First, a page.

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JAPANESE FOLK MUSIC
There are four main kinds
of Japanese folk songs (min'yō): work songs, religious songs (such as sato
kagura, a form of Shintoist music), songs used for gatherings such as
weddings, funerals, and festivals (matsuri, especially Obon), and children's
songs (warabe uta).
In min'yō, singers are typically accompanied by the 3 stringed lute known as
the shamisen, taiko drums, and a bamboo flute called shakuhachi. Other
instruments that could accompany are a transverse flute known as the
shinobue, a bell known as kane, a hand drum called the tsuzumi, and/or a 13
stringed zither known as the koto. In Okinawa, the main instrument is the
sanshin. These are traditional Japanese instruments, but modern
instrumentation, such as electric guitars and synthesizers is, also used in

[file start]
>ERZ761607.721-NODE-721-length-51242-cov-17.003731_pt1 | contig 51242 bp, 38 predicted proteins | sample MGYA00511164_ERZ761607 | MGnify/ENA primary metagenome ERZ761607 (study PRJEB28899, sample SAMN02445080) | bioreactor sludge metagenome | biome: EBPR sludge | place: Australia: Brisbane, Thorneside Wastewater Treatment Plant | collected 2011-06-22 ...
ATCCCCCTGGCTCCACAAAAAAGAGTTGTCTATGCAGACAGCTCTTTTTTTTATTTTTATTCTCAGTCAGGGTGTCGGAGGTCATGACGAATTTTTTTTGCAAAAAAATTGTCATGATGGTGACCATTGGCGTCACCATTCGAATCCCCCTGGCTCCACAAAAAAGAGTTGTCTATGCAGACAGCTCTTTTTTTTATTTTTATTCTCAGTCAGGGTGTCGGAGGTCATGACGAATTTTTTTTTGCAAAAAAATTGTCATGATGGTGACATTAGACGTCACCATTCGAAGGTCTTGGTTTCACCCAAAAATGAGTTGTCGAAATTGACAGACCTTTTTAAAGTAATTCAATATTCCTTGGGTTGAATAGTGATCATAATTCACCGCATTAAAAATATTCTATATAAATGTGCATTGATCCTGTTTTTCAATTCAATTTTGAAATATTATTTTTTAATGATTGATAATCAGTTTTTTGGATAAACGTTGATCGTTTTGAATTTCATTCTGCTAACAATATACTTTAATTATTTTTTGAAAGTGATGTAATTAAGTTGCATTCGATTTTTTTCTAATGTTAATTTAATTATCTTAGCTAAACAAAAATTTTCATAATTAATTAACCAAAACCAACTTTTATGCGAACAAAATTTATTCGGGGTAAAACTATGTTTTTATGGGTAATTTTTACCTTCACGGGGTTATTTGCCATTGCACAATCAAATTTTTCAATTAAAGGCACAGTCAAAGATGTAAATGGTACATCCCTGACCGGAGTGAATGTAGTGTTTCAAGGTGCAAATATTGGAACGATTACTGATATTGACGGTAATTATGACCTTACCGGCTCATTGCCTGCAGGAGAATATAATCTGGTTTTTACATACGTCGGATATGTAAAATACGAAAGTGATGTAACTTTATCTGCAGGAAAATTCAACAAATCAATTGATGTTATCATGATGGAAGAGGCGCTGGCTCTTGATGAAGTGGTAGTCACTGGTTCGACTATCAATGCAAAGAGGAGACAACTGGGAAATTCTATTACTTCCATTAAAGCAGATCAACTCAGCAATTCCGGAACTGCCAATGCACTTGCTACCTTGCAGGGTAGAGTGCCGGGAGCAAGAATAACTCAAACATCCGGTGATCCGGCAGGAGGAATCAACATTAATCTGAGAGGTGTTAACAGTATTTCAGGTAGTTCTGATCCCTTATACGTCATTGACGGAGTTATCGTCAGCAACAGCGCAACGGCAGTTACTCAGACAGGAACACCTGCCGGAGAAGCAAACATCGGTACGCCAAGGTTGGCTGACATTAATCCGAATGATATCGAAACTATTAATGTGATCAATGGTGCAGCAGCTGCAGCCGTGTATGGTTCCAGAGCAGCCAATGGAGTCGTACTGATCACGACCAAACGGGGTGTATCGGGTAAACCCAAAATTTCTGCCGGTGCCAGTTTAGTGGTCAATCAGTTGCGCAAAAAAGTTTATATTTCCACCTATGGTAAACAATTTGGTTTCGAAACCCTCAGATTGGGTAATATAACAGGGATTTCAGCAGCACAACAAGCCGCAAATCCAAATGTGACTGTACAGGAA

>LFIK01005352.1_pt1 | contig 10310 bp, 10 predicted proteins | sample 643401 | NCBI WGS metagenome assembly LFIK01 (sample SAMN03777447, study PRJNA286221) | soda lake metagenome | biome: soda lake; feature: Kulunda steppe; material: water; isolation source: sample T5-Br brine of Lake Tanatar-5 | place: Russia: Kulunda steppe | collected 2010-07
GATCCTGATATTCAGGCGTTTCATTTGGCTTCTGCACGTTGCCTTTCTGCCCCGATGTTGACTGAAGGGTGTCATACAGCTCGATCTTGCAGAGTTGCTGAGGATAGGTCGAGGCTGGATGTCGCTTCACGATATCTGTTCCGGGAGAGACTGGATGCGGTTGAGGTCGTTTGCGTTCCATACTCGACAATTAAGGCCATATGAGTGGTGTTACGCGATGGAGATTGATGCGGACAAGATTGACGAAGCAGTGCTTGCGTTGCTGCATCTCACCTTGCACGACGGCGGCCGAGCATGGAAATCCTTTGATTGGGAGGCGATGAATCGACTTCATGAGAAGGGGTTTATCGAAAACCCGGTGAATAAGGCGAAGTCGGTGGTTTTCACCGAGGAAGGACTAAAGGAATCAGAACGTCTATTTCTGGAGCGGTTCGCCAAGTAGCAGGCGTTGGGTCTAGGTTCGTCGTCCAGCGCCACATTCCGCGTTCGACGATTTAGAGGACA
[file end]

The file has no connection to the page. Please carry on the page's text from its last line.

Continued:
this day and age, when enka singers cover traditional min'yō songs (Enka
being a Japanese music genre all its own...).
Terms often heard when speaking about min'yō are ondo, bushi, bon uta, and
komori uta. An ondo generally describes any folk song with a distinctive
swung 2/2 time rhythm. The typical folk song heard at Obon festival dances
will most likely be an ondo. A bushi is a song with a distinctive rhythm. In
fact, its very name means "rhythm" or "time," and describes the ostinato
pattern played throughout the song. Bon uta, as the name describes, are
songs for Obon, the lantern festival of the dead. Komori uta are children's
Many of these songs include extra stress on certain syllables, as well as
pitched shouts (kakegoe). Kakegoe are generally shouts of cheer, but in
min'yō they are often included as parts of choruses. There are many kakegoe,
though they vary from region to region. In Okinawa Min'yō, for example, one
will hear the common "ha iya sasa!" In mainland Japan, however, one will be
more likely to hear "a yoisho!," "sate!," or "a sore!" Others are "a donto
koi!," and "dokoisho!"
A guild-based system exists for min'yō; it is called iemoto. Education is
passed on in a family, and long apprenticeships are common.
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